Asia Markets wrap

Hong Kong: Investors loaded up on risk after a string of positive PMI numbers lifted sentiment even as US President Donald Trump and Democratic rival Joe Biden wound up their campaigns ahead of an election that will have policy implications for years ahead. 

Sentiment was also boosted by a Xinhua report that China will step up counter-cyclical adjustments to the macro economy and Australia’s stock market was propelled by the central bank’s decision to provide more stimulus to reinforce the nascent economic recovery.

The Reserve Bank of Australia lowered the cash rate target, the three-year yield target and the interest rate on new drawings under the Term Funding Facility to 10 basis points, from the current 25 basis points. It said it will  remain at the current level “for at least three years” and would provide more stimulus if necessary.

It also said it would buy A$100 billion ($70.4 billion) of government bonds with maturities of around five to 10 years over the next six months, a move seen as aggressive by some.

“Such additional easing announced by RBA comes at a time of green shoots for the Australian economy but rising risks externally,” said Alicia Garcia Herrero, Natixis Chief Economist for the Asia Pacific. 

“Two important ones come to mind, namely new Covid-19 waves in Europe and beyond but also an increasingly tense relationship with China which has resulted in banning certain Australian exports. All in all, today’s RBA’s is music to the ears of Australia’s housing market”

Electoral College

Japan’s Nikkei 225 index added 1.39%, Australia’s S&P ASX 200 surged 1.93% and China’s CSI300 added 1.20% but Hong Kong’s Hang Seng index outperformed with a 1.96% surge. Regionally the MSCI Asia Pacific index climbed 0.97%.

In the day’s ahead, markets will brace for volatility as the electoral process unfolds in a closely contested battle.

“Joe Biden leads Donald Trump sizably in national polling, suggesting that the latter is likely to lose the popular vote in today’s election. But the US presidency is decided by the electoral college, not the popular vote, and on this basis, Biden’s lead is considerably smaller,” macro research fund BCA Research said in a note.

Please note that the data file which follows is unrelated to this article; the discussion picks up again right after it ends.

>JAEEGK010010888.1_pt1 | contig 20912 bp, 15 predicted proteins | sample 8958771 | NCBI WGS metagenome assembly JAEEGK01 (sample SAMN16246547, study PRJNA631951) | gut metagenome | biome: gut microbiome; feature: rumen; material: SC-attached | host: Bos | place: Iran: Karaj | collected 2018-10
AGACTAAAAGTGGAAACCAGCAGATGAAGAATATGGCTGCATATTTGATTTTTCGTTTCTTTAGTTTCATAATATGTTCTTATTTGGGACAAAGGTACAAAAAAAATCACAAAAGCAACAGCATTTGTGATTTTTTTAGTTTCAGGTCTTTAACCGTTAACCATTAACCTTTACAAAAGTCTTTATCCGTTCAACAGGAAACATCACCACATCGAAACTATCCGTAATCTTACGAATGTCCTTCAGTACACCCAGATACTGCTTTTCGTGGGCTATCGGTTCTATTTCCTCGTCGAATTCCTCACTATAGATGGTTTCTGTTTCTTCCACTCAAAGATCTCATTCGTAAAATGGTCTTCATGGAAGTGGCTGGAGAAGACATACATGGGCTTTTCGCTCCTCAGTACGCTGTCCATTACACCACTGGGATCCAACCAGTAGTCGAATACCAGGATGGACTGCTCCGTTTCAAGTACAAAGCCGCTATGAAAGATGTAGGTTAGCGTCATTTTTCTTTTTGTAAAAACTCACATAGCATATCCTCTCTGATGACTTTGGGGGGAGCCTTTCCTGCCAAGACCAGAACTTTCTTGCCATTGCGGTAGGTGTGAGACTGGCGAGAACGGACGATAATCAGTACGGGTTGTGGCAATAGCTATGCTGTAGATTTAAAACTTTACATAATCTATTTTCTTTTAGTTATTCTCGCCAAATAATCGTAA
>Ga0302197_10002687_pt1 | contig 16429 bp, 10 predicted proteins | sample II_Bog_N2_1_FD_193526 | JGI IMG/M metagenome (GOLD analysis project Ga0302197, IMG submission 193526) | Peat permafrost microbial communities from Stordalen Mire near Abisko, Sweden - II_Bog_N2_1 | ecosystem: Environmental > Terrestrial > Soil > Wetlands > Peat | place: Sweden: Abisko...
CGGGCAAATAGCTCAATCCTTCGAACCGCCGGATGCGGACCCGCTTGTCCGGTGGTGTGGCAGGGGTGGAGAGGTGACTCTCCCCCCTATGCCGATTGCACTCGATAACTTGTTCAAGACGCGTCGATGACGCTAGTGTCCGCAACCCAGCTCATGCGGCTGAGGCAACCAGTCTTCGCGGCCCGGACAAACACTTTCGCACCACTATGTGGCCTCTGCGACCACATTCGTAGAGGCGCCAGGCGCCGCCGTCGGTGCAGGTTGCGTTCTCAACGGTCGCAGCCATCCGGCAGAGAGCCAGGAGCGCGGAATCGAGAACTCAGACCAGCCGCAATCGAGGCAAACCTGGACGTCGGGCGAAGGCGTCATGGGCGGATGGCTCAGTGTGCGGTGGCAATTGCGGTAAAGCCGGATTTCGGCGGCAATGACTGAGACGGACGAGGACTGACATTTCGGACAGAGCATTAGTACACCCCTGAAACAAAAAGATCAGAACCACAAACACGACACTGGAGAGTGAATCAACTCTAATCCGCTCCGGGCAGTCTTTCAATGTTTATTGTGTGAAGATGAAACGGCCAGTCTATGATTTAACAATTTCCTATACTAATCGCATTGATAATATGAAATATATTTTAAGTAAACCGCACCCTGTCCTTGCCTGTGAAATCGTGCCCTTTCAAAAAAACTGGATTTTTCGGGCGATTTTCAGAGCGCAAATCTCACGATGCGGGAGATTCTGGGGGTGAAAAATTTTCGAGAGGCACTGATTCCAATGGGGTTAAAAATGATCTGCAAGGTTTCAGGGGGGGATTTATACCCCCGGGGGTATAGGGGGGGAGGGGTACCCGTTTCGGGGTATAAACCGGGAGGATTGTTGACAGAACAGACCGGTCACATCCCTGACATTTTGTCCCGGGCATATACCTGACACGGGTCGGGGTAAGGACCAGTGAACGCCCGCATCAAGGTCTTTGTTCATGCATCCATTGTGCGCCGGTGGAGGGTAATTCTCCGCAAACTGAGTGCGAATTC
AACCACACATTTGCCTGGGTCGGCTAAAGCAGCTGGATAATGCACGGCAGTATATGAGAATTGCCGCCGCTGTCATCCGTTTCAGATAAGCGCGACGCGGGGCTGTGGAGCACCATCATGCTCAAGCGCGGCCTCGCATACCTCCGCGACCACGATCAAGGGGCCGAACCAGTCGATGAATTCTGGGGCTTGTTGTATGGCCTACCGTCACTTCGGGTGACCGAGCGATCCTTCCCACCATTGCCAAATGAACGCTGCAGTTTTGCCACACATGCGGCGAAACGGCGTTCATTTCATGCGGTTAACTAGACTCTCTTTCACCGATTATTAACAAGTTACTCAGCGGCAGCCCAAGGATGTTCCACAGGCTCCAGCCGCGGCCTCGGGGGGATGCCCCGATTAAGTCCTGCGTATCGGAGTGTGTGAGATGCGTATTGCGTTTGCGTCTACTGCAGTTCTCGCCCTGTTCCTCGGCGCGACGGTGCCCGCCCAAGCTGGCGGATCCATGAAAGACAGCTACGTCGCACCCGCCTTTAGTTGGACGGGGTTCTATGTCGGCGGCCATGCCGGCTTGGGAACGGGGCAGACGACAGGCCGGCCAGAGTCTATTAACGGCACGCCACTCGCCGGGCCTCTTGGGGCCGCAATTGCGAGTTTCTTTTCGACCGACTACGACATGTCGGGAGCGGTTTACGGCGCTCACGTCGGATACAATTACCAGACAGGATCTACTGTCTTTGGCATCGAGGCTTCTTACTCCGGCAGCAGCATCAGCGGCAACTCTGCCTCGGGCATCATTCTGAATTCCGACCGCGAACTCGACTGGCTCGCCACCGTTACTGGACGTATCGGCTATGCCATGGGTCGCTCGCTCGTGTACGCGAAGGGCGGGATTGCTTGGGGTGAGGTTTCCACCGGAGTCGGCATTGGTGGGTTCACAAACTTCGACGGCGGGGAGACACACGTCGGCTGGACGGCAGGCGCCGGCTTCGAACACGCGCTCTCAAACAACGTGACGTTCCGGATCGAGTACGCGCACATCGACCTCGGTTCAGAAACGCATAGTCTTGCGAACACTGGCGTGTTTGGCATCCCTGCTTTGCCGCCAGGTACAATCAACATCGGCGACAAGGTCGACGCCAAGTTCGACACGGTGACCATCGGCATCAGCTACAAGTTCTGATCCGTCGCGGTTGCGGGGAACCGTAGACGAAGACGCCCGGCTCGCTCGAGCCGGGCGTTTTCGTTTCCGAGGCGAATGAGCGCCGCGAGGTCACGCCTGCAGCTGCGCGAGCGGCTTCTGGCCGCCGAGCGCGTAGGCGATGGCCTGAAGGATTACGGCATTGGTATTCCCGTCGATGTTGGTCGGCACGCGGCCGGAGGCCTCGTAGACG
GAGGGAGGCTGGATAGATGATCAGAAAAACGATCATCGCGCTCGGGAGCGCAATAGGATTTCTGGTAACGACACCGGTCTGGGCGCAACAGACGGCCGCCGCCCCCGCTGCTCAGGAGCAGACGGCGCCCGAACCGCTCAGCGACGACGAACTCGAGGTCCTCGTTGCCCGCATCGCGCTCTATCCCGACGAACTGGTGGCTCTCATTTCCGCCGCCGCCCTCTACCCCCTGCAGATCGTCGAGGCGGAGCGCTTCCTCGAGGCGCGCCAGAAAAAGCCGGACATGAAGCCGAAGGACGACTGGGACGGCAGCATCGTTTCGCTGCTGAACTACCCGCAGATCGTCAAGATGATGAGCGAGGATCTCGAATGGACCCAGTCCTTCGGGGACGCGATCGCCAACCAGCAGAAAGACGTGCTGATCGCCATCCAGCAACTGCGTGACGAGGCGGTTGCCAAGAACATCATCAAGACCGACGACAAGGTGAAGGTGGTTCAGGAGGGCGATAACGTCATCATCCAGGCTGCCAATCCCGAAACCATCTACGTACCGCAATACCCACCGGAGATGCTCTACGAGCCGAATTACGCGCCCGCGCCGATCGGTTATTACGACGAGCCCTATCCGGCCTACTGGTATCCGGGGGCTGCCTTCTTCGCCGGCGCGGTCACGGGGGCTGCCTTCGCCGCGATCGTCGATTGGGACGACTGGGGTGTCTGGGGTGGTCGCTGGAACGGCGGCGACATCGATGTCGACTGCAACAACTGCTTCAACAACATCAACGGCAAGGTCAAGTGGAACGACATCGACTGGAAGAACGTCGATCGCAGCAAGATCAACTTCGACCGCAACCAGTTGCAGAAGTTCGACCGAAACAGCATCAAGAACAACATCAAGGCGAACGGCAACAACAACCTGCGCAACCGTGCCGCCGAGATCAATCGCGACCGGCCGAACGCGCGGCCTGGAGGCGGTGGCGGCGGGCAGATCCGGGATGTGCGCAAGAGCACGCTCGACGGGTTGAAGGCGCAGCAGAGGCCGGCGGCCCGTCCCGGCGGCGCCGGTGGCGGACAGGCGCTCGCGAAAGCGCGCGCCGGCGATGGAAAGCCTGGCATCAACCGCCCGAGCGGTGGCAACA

They said odds favoured an electoral outcome that points to increased fiscal spending. This continued to weigh on US Treasuries with the 10-year yield climbing a further 2 basis points to 0.87%. The yield has climbed 10 basis points in the past five trading sessions.

“But investors should recognise that a temporary post-election sell-off in the equity market may occur – especially if a disputed vote result in a state affecting the electoral college winner enters the court system,” warned BCA Research analysts. 

The US dollar weakened 0.5% against a basket of currencies to 93.66 while gold edged up 0.2% to $1,898 per ounce.

Also on Asia Times Financial

Asia Stocks

  • Japan’s Nikkei 225 index added 1.39%
  • Australia’s S&P ASX 200 surged 1.93% 
  • Hong Kong’s Hang Seng index jumped 1.96%
  • China’s CSI300 added 1.20%
  • The MSCI Asia Pacific index climbed 0.97%.

Stock of the day

Carmaker Geely Auto rose as much as 7.8% after a report it would achieve high-level PV autonomous driving on highways in 2021. It had climbed on Monday after UBS raised its target price. In two days, the share prices has climbed 22.5% and on Tuesday was the second highest traded share by volume on HKEX.  

This report appeared initially on Asia Times Financial.

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